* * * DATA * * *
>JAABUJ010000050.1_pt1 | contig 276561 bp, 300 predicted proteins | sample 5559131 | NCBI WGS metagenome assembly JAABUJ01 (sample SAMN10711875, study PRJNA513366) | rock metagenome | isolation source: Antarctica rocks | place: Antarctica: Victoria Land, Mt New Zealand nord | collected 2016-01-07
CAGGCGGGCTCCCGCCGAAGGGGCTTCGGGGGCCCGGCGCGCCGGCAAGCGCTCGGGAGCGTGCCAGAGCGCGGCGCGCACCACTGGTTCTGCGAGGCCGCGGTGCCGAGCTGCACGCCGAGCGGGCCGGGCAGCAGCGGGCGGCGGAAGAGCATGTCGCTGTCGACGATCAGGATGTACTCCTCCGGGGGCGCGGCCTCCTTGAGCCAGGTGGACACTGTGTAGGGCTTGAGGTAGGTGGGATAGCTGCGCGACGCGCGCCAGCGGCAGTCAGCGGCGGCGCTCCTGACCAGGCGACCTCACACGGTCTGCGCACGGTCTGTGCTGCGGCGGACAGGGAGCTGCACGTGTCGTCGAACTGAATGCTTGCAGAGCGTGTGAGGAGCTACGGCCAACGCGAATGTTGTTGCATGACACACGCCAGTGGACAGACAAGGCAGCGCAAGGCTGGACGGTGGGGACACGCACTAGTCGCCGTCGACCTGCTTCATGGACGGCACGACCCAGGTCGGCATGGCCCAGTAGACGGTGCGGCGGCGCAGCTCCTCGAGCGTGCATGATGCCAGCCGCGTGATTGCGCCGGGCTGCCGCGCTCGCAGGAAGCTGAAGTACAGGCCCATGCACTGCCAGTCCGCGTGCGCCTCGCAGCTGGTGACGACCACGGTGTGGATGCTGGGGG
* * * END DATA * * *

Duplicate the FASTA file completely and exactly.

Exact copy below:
>JAABUJ010000050.1_pt1 | contig 276561 bp, 300 predicted proteins | sample 5559131 | NCBI WGS metagenome assembly JAABUJ01 (sample SAMN10711875, study PRJNA513366) | rock metagenome | isolation source: Antarctica rocks | place: Antarctica: Victoria Land, Mt New Zealand nord | collected 2016-01-07
CAGGCGGGCTCCCGCCGAAGGGGCTTCGGGGGCCCGGCGCGCCGGCAAGCGCTCGGGAGCGTGCCAGAGCGCGGCGCGCACCACTGGTTCTGCGAGGCCGCGGTGCCGAGCTGCACGCCGAGCGGGCCGGGCAGCAGCGGGCGGCGGAAGAGCATGTCGCTGTCGACGATCAGGATGTACTCCTCCGGGGGCGCGGCCTCCTTGAGCCAGGTGGACACTGTGTAGGGCTTGAGGTAGGTGGGATAGCTGCGCGACGCGCGCCAGCGGCAGTCAGCGGCGGCGCTCCTGACCAGGCGACCTCACACGGTCTGCGCACGGTCTGTGCTGCGGCGGACAGGGAGCTGCACGTGTCGTCGAACTGAATGCTTGCAGAGCGTGTGAGGAGCTACGGCCAACGCGAATGTTGTTGCATGACACACGCCAGTGGACAGACAAGGCAGCGCAAGGCTGGACGGTGGGGACACGCACTAGTCGCCGTCGACCTGCTTCATGGACGGCACGACCCAGGTCGGCATGGCCCAGTAGACGGTGCGGCGGCGCAGCTCCTCGAGCGTGCATGATGCCAGCCGCGTGATTGCGCCGGGCTGCCGCGCTCGCAGGAAGCTGAAGTACAGGCCCATGCACTGCCAGTCCGCGTGCGCCTCGCAGCTGGTGACGACCACGGTGTGGATGCTGGGGG